Reflex Sympathetic Dystrophy (RSD) usually affects extremities such as the hands, feet, with pain and wasting of tissues as its main symptoms. The illness is much more common than generally realized, and it may be a component of many other diseases. RSD can be triggered by an injury such as cut, sprain or fracture. Pain, even after the most severe injury, usually disappears within six weeks as part of the healing process. However, the symptoms of RSD can develop days, weeks, or months after an injury. The prolonged (chronic) pain caused by RSD may be related to the inability of the sympathetic nervous system to shut down after an injury.
If diagnosed and treated early, RSD is curable. If undiagnosed and allowed to progress, RSD leads to permanent deformities, immobility of the limbs, and will spread to large segments of the body. At an advanced stage of the illness, all patients have significant psychiatric problems and narcotic dependency and are completely incapacitated by the disease. RSD does not significantly decrease a patient’s lifespan, so patients fact the existence of continuous severe pain.
If you believe that you may be suffering from RSD as the result of an injury, we urge you to call us at 1-800-718-4658 or click here to discuss your legal rights.
Symptoms of RSD
1. Pain: constant, burning pain, and in some forms at times during the course of the disease, stabbing type of pain (causalgic). The pain is relentless and is invariably accompanied by allodynia (even simple touch or breeze aggravating the pain) and hyperpathia (marked painful response to even a simple stimulation).
2. Spasms in the blood vessels of the skin and muscles of the extremities. The spasms in the blood vessels result in a cold extremity. The muscle spasms result in tremor, movement disorders such as dystonia, flexion spasm, weakness and clumsiness of the extremities, and tendency to fall.
3. RSD is accompanied by a certain degree of inflammation in practically all cases. This inflammation may be in the form of: swelling (edema), skin rash (neurodermatitis), inflammatory changes of the skin color (mottled or purplish, bluish or reddish or pale discolorations), tendency for bleeding in the skin, skin becoming easily bruised, inflammation and swelling around the joints as well as in the joints (such as wrists, shoulders, knee, etc.) which can be identified on MRI in later stages, and secondary freezing of the joints.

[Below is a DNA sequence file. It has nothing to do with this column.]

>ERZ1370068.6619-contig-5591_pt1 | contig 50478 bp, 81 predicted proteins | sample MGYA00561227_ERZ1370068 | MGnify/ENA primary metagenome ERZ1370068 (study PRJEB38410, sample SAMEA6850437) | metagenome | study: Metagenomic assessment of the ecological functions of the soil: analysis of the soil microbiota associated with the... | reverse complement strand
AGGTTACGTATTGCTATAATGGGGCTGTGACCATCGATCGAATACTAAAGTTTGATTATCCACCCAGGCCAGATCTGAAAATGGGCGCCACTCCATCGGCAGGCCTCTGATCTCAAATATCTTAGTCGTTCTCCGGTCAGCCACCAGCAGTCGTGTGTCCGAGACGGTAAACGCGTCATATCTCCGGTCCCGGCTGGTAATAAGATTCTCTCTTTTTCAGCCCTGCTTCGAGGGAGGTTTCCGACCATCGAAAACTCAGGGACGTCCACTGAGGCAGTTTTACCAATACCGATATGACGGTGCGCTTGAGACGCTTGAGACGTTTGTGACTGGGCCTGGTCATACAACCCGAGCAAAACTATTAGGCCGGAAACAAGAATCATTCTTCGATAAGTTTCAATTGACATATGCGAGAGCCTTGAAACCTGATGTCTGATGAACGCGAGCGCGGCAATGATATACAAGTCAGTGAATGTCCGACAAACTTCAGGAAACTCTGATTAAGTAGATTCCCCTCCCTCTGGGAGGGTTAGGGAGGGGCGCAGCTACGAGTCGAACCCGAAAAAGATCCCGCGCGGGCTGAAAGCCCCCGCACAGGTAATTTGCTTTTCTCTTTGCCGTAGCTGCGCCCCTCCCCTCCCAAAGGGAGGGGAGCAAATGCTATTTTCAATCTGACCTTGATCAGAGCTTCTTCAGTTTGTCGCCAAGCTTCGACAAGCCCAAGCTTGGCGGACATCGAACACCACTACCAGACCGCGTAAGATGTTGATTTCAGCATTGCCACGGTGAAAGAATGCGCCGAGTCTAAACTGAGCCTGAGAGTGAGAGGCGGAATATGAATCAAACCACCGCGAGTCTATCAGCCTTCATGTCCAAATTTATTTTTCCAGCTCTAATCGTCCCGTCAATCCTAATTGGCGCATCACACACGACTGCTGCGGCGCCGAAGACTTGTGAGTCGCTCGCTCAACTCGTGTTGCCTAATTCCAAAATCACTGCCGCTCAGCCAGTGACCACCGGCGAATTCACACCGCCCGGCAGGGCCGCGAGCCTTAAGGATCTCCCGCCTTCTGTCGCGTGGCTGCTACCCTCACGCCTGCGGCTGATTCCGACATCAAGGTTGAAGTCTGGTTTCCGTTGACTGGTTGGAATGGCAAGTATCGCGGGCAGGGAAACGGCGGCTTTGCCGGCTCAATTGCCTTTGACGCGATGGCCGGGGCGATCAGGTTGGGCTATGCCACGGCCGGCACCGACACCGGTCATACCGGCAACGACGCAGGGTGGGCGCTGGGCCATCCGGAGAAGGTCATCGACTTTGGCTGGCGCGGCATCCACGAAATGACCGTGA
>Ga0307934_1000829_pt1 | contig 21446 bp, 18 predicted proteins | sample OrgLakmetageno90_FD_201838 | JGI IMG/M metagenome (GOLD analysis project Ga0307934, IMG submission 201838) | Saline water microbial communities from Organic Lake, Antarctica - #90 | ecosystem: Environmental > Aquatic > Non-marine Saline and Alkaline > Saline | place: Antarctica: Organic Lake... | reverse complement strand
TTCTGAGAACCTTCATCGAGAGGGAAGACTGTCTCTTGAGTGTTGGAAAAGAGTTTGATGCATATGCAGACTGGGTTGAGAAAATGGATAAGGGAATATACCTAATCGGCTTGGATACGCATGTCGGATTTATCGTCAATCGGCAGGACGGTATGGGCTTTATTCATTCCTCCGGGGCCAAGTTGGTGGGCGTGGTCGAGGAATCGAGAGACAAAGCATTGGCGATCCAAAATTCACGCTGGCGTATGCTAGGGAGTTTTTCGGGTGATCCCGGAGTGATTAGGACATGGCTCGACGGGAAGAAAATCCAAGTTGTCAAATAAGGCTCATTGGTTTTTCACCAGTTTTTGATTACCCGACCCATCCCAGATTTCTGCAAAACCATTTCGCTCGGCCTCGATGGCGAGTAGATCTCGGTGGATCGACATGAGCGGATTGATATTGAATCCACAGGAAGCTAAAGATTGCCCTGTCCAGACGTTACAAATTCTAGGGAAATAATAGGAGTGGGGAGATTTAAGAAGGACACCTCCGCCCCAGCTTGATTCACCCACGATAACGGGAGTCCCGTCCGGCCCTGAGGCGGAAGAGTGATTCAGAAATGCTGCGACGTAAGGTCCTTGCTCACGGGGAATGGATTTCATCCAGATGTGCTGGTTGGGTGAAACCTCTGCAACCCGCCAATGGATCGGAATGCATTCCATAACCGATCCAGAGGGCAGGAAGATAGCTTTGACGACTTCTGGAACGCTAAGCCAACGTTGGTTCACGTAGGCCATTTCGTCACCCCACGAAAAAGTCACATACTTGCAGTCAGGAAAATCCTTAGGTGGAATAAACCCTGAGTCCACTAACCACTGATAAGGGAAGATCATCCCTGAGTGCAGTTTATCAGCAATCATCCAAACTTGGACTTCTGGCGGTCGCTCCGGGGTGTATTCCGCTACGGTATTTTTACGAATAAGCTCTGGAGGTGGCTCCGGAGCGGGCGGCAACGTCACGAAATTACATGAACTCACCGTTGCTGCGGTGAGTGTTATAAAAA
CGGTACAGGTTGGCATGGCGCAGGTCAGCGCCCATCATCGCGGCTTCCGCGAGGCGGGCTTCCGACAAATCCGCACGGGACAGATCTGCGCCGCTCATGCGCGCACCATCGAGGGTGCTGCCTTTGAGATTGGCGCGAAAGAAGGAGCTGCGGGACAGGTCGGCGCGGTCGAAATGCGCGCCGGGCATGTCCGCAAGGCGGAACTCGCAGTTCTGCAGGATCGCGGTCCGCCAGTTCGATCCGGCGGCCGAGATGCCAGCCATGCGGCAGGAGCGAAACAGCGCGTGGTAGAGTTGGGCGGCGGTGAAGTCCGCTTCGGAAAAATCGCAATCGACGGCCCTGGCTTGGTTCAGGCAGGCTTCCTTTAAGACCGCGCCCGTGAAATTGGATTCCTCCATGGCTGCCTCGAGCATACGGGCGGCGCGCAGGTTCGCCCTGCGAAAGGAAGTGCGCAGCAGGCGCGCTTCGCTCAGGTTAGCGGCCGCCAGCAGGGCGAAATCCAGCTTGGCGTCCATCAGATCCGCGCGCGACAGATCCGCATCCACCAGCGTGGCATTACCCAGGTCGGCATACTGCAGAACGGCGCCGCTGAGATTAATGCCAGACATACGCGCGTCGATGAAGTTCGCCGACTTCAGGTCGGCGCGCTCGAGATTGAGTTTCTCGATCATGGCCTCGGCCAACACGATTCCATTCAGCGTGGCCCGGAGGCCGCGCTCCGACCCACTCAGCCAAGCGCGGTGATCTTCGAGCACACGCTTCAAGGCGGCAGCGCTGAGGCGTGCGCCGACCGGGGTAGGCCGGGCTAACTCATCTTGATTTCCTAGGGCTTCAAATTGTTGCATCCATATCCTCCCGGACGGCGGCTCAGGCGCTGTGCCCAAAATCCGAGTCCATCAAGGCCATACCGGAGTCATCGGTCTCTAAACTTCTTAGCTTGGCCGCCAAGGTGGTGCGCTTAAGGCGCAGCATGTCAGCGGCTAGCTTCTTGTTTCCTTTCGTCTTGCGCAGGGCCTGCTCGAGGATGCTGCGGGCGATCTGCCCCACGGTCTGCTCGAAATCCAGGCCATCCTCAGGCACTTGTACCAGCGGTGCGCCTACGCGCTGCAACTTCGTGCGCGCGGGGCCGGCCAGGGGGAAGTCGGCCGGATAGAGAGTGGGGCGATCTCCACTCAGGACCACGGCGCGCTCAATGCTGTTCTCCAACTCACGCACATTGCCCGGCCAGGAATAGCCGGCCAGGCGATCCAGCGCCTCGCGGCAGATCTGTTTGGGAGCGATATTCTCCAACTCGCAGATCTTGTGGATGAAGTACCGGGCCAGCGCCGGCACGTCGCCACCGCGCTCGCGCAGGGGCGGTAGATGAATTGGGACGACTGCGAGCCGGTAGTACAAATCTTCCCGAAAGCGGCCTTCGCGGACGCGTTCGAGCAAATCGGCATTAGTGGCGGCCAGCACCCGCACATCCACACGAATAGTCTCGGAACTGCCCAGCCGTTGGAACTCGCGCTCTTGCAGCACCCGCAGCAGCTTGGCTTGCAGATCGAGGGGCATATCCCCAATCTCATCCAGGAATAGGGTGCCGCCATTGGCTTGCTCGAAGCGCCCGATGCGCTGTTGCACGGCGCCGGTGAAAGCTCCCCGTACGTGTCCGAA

4. The fourth component and pre-requisite of diagnosis of RSD is insomnia and emotional disturbance. The fact that the sympathetic sensory nerve fibers carrying the sympathetic pain and impulse up to the brain terminate in the part of the brain called “limbic system”. This limbic (marginal) system which is positioned between the old brain (brainstem) and the new brain (cerebral hemispheres) is mainly located over the temporal and frontal lobes of the brain. The disturbance of function of these parts of the brain results in insomnia, agitation, depression, irritability, and disturbance of judgment. Insomnia is an integral part of an untreated RSD. So are problems of depression, irritability, and agitation.
Treatment of RSD is most effective when it is part of a comprehensive pain management program. This treatment will usually include psychological evaluations, physical therapy, and pain medication. Treatment of RSD requires an experienced team effort, especially between the anesthesiologist and psychologist or psychiatrist. Treatment may also include the overall coordination of the patient’s care by a rehabilitation provider or nurse with expertise in the field of RSD.
Problems with RSD
RSD was first diagnosed over 100 years ago during the American Civil War. While it continues to be a major catastrophic disease resulting from injury, some physicians continue to question its existence, especially during the early stages when the disease presents no definitive physical evidence. Unfortunately, the physician who fails to diagnose and initiate early treatment of RSD may foreclose a possible cure. No laboratory test presently exists to diagnose RSD in its early stages. The early diagnosis depends on the ability of the physician to identify and piece together the many signs of RSD, which do not always follow the textbook description.
Furthermore, many healthcare centers lack a standardized approach to the diagnosis and treatment of RSD. Many patients find themselves going nowhere or going in circles their care. This can create problems for patients who are receiving Workers’ Compensation benefits or pursuing personal injury claims.
If you think, you have RSD from an accident related injury contact us immediately. We have handled to conclusion many RSD injury claims.
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